Dangerous Dog Law

Pops2

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#21
This.

Although this particular dog was in the wrong (if it was at large at the time) but dangerous dog laws IMO seems to give people the belief that they can do whatever they want to any dog they see and if the dog bites them, the law will protect them and too bad if the dog is taken away or PTS ... at least my area seems to have people who have at least a shred of common sense.
Sadly in many places this is true. In many jurisdictions the law does not discriminate between a provoked or unprovoked bite, but does generally exempt police K9 dogs even if the bite is unprovoked.
 

BostonBanker

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#22
The article does state that there is an appeals process, which I assume is where you can explain that the neighbor was throwing rocks at the dog, or the bite occurred when someone broke into your home. Given that there is only one dog in the city labeled 'dangerous', I would guess the appeals generally work. Or they have remarkably low bites in that city.
 

JessLough

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#23
Meh, I absolutely 100% agree that that all dogs should be held to the same standard.

When it comes down to it, whether I'm getting treatment for the bite of a chihuahua or treatment for the bite of a lab, I'm still having to get treatment from an attack simply because I walked down the street. (Using the OP example)

When you start to exempt breeds that are under a certain weight, you're just setting up BSL.

Plus, like somebody else said, where do you draw the line? What's the weight limit? An attack from a 50lb dog is going to be much worse for a child than it is for me, and worse for me than it's going to be for, for example, my father.

Another analogy before I step off my soap box and put on my flame suit: I work with students. I live near a college town. I greatly enjoy spending time in the college town after hours. But my job requires me to acknowledge my position even when I am on my own social time. If I am in a situation where I might encounter the students that I work with, I cannot act sloppily and lose sight of the fact that I am a role model both inside and outside of work. Is it truly fair that those college students can go out to bars in skimpy outfits and get sloppily drunk and not have to worry about a thing in the world except for their own dignity, while I (who am the same age as many of those students) cannot act in that manner? No, it is not fair at all. But it comes with the territory and I understand and accept why it isn't "fair." Quite frankly, I never acted that way to begin with, but the fact of the matter is that fair is not always the best way to go about things.
Eh, I think it's fair. You chose to accept this job. This is something you chose to accept with it. It's also not the same thing at all. You knowingly accepted a job where you would have to keep up appearances at all times. Somebody didn't choose to get attacked by a dog on their walk.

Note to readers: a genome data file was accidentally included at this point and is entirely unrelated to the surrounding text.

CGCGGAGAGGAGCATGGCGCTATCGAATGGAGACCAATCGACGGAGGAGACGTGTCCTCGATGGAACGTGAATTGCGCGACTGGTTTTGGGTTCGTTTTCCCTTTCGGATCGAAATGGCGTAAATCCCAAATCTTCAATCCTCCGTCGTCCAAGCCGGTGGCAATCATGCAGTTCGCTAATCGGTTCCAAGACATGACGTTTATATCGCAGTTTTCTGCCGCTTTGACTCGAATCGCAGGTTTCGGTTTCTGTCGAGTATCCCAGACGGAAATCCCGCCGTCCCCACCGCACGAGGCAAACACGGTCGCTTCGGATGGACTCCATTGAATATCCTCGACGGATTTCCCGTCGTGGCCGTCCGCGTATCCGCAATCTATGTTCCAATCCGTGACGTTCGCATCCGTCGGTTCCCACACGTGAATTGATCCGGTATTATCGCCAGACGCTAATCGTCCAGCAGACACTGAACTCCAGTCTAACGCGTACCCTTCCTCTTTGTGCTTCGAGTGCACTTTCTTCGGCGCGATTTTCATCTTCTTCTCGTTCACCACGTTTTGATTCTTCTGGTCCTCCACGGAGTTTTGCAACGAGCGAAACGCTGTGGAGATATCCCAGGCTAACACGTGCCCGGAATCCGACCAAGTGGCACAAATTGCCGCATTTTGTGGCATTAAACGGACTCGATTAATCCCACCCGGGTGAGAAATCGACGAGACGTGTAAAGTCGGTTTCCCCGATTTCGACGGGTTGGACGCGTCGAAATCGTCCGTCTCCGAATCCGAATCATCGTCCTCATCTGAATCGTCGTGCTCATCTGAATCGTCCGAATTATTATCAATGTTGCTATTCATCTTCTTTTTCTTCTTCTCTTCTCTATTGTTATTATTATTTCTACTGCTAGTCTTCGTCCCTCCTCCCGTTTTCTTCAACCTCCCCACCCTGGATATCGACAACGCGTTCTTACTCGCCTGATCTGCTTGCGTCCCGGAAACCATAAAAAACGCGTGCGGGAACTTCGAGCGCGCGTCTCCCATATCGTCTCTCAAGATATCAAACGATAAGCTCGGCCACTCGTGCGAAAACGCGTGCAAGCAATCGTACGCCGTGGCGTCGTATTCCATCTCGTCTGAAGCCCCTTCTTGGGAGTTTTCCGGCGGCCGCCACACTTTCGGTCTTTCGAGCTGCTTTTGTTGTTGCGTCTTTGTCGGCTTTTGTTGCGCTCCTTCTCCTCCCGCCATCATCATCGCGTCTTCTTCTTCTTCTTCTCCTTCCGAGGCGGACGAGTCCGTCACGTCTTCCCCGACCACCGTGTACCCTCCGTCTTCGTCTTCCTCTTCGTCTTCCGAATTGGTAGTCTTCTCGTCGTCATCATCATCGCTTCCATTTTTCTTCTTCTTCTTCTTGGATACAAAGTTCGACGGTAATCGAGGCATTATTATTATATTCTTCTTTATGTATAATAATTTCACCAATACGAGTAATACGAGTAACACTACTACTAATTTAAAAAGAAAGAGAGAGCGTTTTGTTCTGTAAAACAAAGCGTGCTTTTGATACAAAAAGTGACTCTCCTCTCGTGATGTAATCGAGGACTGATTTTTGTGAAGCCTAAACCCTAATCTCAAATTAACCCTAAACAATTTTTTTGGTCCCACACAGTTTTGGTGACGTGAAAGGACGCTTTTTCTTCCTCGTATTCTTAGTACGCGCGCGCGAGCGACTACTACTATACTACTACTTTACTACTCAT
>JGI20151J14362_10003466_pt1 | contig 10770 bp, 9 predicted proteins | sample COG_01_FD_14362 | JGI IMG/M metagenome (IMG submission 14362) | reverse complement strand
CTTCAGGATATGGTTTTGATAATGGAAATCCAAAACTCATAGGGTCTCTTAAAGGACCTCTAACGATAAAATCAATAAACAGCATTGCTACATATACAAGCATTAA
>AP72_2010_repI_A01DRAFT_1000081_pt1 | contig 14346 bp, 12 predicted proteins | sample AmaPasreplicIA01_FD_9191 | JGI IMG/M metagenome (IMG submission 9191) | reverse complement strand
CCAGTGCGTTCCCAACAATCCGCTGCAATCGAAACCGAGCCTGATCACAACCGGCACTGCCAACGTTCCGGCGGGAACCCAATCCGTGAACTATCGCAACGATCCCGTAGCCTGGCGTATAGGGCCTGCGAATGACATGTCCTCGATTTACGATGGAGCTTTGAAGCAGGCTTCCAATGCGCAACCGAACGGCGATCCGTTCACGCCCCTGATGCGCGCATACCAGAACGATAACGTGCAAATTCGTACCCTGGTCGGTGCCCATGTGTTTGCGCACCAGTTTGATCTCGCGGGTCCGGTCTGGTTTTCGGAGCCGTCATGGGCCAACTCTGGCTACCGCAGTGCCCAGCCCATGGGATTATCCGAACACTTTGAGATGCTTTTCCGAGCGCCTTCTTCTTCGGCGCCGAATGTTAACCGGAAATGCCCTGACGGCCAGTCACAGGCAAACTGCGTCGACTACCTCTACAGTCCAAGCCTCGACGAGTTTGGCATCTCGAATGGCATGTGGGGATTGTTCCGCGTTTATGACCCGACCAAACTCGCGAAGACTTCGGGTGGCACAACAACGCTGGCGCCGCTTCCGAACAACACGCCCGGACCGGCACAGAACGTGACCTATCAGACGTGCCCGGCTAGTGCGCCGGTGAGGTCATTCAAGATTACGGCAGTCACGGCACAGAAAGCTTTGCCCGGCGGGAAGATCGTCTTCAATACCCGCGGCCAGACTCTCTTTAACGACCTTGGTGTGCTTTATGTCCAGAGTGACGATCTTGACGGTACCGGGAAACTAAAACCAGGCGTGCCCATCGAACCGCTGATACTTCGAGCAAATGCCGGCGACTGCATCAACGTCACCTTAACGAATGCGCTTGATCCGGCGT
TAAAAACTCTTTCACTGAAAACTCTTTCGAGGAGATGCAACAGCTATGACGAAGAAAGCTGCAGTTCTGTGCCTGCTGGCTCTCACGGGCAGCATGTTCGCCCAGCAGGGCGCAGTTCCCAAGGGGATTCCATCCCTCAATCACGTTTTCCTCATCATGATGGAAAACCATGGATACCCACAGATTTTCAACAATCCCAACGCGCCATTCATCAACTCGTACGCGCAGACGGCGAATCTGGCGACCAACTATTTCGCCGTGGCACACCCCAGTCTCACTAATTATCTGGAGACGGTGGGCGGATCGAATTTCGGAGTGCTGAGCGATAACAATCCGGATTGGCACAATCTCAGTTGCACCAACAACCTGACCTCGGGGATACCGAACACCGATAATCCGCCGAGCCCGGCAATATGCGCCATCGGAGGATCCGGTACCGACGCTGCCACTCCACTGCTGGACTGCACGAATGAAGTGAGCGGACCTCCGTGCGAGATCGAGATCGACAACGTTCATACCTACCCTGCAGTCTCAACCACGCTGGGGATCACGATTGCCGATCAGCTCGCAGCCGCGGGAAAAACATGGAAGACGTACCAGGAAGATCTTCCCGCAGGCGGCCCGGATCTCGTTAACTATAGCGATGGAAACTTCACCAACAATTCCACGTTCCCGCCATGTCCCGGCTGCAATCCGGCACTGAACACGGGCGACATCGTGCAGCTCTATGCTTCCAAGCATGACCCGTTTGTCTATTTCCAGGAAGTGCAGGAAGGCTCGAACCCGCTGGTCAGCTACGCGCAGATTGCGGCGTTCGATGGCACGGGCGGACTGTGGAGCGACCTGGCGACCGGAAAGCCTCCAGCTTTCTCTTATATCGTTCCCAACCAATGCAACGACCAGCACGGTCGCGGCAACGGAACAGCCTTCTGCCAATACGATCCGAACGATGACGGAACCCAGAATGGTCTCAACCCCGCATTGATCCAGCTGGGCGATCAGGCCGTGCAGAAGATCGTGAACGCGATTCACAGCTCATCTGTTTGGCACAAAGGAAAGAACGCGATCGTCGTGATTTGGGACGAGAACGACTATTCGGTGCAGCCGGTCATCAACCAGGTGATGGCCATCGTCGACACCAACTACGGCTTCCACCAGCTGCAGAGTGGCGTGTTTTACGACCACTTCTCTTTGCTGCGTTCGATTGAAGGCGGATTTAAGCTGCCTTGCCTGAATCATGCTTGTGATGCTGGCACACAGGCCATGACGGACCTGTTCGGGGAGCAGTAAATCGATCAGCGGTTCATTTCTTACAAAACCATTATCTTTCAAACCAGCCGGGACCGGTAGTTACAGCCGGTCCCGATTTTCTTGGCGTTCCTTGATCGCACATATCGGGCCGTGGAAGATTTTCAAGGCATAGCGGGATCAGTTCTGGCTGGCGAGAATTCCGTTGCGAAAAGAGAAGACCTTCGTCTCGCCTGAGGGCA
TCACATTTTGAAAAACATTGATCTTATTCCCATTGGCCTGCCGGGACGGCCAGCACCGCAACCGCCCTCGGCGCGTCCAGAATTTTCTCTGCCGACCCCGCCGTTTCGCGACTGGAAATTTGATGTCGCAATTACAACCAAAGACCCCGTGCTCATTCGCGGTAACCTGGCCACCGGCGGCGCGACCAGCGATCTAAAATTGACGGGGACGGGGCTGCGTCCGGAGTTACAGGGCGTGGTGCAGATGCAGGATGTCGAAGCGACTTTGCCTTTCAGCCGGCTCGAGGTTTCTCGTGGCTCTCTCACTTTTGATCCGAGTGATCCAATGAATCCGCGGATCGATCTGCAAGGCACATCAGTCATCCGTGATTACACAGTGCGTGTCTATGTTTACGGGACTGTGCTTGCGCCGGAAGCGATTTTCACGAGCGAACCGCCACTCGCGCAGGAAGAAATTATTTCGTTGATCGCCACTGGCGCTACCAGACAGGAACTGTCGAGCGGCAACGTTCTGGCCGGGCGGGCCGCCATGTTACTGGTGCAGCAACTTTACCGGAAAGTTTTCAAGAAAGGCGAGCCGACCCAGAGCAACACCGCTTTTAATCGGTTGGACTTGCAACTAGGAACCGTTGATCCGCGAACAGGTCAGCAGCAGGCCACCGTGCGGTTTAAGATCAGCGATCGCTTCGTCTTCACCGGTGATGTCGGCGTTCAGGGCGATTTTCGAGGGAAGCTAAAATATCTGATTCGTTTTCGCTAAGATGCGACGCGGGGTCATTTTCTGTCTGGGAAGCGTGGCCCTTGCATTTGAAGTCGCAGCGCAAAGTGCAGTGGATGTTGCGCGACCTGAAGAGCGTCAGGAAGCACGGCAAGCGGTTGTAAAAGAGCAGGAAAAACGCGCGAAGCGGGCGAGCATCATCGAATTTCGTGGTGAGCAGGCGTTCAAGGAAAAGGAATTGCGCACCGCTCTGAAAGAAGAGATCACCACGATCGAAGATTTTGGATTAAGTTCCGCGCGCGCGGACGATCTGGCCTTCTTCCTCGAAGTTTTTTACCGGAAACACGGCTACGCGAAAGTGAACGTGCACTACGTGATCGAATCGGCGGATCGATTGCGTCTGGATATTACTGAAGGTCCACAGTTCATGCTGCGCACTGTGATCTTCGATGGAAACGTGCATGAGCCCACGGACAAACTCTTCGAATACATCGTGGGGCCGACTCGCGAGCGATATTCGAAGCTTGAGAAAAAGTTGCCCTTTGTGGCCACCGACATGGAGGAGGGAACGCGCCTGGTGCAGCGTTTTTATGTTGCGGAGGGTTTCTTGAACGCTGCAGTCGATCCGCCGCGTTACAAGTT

Dogdragoness

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#24
Sadly in many places this is true. In many jurisdictions the law does not discriminate between a provoked or unprovoked bite, but does generally exempt police K9 dogs even if the bite is unprovoked.
If they are going to make a bite law, there needs to be something in it that protects the dog owner if the person bitten was doing something inappropriate that lead up to the bite. Because I shouldn't be liable for someone's stupidity.
 

Romy

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#25
Another thought with this is that we're talking about adults mostly here. A 9lbs dog can absolutely cause significant damage to a baby, toddler, child etc.
Kids is what I was thinking of too.

Just to throw it out there, one of my friends had a west highland white. Someone broke into her house. Someone went to the ER and got over 300 stitches. All below the waist, but still.

And having to get rabies shots really sucks.
 

Shakou

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#26
Likewise, a 9 pound aggressive dog can be physically overpowered by an average person. A 100 pound dog with the same behavioral attributes? Not a chance. The aggressive behavior is not acceptable in either instance, but let's just say that I don't mind the outcome for "Blackie." "Blackie" in the story can be appropriately managed without any special training or gear. If "Blackie" happened to be a 150 lb Fila mastiff and I lived next door, I would be doing my hardest to get that dog put down. Fair? No, not really. But life isn't fair and those of us with large dogs should be held to a standard that those of us with small dogs might never have to face.
I'm sorry, but I really don't buy the whole "life isn't fair" thing when it comes to things like this. Life being unfair doesn't mean laws shouldn't be. EVERYONE should be held accountable for their dog's actions. Size shouldn't give you a free pass. The absolute worst dog bite injuries I've ever seen personally were given to my own dog by a 15 pound JRT who attacked Ma'ii unprovoked on a busy street. The dog flung itself out an open car window at a red light just as we were crossing the street, and went right for him. Ma'ii required stitches in his arm pit and shoulder. The wounds were so deep, you could see his fat tissue. Kicking and hitting the dog did NOTHING. Once he was attached, he wasn't letting go. It was only when my other dog jumped in to Ma'ii's defense that the dog finally let go of him.

There's absolutely no doubt this dog could have caused some serious injuries to a person, and even worse to a young kid. If the law had over looked because it was a small breed dog, that's not only completely ass-backwards, but incredibly dangerous.
 
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